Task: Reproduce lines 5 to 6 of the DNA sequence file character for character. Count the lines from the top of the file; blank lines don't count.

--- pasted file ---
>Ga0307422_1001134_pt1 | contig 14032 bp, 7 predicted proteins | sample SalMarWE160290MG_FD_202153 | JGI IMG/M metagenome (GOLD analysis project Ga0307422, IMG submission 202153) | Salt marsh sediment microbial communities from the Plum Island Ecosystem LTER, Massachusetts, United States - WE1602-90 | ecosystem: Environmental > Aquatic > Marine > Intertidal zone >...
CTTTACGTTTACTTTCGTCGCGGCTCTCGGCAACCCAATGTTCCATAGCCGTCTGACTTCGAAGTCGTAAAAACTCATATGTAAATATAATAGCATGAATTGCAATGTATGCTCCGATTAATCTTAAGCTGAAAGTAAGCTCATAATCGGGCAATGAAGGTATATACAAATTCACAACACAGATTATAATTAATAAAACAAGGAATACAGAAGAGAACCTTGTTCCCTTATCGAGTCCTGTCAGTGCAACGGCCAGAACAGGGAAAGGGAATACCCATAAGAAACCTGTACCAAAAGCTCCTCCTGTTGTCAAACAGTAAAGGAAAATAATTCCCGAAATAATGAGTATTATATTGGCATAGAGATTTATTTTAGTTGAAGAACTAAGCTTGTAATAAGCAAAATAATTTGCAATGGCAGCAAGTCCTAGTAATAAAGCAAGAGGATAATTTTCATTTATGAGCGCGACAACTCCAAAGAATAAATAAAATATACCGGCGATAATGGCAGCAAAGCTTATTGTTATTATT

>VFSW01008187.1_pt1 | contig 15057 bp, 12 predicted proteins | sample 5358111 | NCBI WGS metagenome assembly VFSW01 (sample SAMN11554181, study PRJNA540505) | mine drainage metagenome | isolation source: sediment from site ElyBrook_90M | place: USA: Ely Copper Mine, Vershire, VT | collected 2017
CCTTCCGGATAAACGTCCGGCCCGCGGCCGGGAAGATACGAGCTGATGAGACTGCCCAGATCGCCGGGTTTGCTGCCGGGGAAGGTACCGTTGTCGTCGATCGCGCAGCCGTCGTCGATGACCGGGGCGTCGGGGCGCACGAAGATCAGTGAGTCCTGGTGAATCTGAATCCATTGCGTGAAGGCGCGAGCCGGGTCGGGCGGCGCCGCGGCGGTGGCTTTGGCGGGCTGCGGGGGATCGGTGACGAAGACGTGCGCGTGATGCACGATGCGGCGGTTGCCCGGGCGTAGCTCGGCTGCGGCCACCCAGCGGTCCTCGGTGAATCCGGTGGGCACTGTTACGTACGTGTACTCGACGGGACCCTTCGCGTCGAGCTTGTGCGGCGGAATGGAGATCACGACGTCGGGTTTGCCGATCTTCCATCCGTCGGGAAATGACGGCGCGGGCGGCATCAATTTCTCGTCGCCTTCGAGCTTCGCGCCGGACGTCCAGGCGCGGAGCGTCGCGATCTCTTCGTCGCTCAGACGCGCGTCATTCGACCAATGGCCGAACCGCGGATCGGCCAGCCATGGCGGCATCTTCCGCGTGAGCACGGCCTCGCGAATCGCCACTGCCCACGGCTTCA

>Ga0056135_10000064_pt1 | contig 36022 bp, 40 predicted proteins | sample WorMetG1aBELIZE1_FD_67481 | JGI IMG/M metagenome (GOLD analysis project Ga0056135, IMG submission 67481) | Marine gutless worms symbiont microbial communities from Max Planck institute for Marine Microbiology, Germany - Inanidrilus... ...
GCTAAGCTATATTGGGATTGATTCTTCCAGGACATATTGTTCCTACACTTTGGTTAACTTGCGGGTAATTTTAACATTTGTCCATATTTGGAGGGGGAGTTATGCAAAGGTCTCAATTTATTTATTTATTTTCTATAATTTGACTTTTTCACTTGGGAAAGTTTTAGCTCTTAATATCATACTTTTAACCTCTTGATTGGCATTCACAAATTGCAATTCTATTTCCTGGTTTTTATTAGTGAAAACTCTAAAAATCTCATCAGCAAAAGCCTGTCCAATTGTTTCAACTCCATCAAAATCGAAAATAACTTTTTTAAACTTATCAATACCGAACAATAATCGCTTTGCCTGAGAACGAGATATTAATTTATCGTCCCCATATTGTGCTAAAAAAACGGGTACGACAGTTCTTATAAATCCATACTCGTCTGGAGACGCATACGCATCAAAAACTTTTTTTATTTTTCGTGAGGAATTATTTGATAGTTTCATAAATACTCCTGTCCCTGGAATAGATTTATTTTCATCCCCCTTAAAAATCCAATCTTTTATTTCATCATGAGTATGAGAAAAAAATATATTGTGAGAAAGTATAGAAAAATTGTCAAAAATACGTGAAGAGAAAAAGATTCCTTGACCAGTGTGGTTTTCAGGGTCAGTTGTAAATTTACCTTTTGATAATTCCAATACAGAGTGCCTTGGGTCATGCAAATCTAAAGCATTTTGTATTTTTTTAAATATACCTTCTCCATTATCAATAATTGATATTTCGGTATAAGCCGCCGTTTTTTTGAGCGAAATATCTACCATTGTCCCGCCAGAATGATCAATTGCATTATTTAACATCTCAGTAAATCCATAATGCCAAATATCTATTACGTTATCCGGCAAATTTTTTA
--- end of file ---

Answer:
>Ga0056135_10000064_pt1 | contig 36022 bp, 40 predicted proteins | sample WorMetG1aBELIZE1_FD_67481 | JGI IMG/M metagenome (GOLD analysis project Ga0056135, IMG submission 67481) | Marine gutless worms symbiont microbial communities from Max Planck institute for Marine Microbiology, Germany - Inanidrilus... ...
GCTAAGCTATATTGGGATTGATTCTTCCAGGACATATTGTTCCTACACTTTGGTTAACTTGCGGGTAATTTTAACATTTGTCCATATTTGGAGGGGGAGTTATGCAAAGGTCTCAATTTATTTATTTATTTTCTATAATTTGACTTTTTCACTTGGGAAAGTTTTAGCTCTTAATATCATACTTTTAACCTCTTGATTGGCATTCACAAATTGCAATTCTATTTCCTGGTTTTTATTAGTGAAAACTCTAAAAATCTCATCAGCAAAAGCCTGTCCAATTGTTTCAACTCCATCAAAATCGAAAATAACTTTTTTAAACTTATCAATACCGAACAATAATCGCTTTGCCTGAGAACGAGATATTAATTTATCGTCCCCATATTGTGCTAAAAAAACGGGTACGACAGTTCTTATAAATCCATACTCGTCTGGAGACGCATACGCATCAAAAACTTTTTTTATTTTTCGTGAGGAATTATTTGATAGTTTCATAAATACTCCTGTCCCTGGAATAGATTTATTTTCATCCCCCTTAAAAATCCAATCTTTTATTTCATCATGAGTATGAGAAAAAAATATATTGTGAGAAAGTATAGAAAAATTGTCAAAAATACGTGAAGAGAAAAAGATTCCTTGACCAGTGTGGTTTTCAGGGTCAGTTGTAAATTTACCTTTTGATAATTCCAATACAGAGTGCCTTGGGTCATGCAAATCTAAAGCATTTTGTATTTTTTTAAATATACCTTCTCCATTATCAATAATTGATATTTCGGTATAAGCCGCCGTTTTTTTGAGCGAAATATCTACCATTGTCCCGCCAGAATGATCAATTGCATTATTTAACATCTCAGTAAATCCATAATGCCAAATATCTATTACGTTATCCGGCAAATTTTTTA